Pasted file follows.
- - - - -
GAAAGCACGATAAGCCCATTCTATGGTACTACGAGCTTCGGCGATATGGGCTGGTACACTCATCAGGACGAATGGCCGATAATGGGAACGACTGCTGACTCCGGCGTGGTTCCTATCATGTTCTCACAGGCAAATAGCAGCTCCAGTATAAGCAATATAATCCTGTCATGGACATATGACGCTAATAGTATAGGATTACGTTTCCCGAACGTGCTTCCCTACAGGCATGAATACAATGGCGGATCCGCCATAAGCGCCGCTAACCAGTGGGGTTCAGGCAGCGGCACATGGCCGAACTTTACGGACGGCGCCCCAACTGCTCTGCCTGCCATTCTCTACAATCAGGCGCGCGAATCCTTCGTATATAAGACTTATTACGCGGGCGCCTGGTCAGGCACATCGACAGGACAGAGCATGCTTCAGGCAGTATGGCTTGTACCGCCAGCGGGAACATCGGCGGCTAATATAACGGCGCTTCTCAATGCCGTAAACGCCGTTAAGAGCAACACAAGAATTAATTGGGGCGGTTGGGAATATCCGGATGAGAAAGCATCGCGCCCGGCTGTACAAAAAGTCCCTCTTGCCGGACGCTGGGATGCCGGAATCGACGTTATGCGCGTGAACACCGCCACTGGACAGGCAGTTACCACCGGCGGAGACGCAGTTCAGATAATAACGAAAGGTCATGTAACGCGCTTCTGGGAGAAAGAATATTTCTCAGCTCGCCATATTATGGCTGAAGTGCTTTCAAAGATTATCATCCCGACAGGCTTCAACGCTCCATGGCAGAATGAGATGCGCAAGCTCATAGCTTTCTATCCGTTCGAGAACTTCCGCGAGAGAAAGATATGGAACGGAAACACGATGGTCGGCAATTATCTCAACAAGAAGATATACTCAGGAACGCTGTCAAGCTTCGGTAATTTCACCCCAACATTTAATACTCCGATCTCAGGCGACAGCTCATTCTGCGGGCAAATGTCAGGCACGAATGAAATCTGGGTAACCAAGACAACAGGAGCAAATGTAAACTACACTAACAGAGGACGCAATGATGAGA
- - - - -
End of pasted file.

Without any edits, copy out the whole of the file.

GAAAGCACGATAAGCCCATTCTATGGTACTACGAGCTTCGGCGATATGGGCTGGTACACTCATCAGGACGAATGGCCGATAATGGGAACGACTGCTGACTCCGGCGTGGTTCCTATCATGTTCTCACAGGCAAATAGCAGCTCCAGTATAAGCAATATAATCCTGTCATGGACATATGACGCTAATAGTATAGGATTACGTTTCCCGAACGTGCTTCCCTACAGGCATGAATACAATGGCGGATCCGCCATAAGCGCCGCTAACCAGTGGGGTTCAGGCAGCGGCACATGGCCGAACTTTACGGACGGCGCCCCAACTGCTCTGCCTGCCATTCTCTACAATCAGGCGCGCGAATCCTTCGTATATAAGACTTATTACGCGGGCGCCTGGTCAGGCACATCGACAGGACAGAGCATGCTTCAGGCAGTATGGCTTGTACCGCCAGCGGGAACATCGGCGGCTAATATAACGGCGCTTCTCAATGCCGTAAACGCCGTTAAGAGCAACACAAGAATTAATTGGGGCGGTTGGGAATATCCGGATGAGAAAGCATCGCGCCCGGCTGTACAAAAAGTCCCTCTTGCCGGACGCTGGGATGCCGGAATCGACGTTATGCGCGTGAACACCGCCACTGGACAGGCAGTTACCACCGGCGGAGACGCAGTTCAGATAATAACGAAAGGTCATGTAACGCGCTTCTGGGAGAAAGAATATTTCTCAGCTCGCCATATTATGGCTGAAGTGCTTTCAAAGATTATCATCCCGACAGGCTTCAACGCTCCATGGCAGAATGAGATGCGCAAGCTCATAGCTTTCTATCCGTTCGAGAACTTCCGCGAGAGAAAGATATGGAACGGAAACACGATGGTCGGCAATTATCTCAACAAGAAGATATACTCAGGAACGCTGTCAAGCTTCGGTAATTTCACCCCAACATTTAATACTCCGATCTCAGGCGACAGCTCATTCTGCGGGCAAATGTCAGGCACGAATGAAATCTGGGTAACCAAGACAACAGGAGCAAATGTAAACTACACTAACAGAGGACGCAATGATGAGA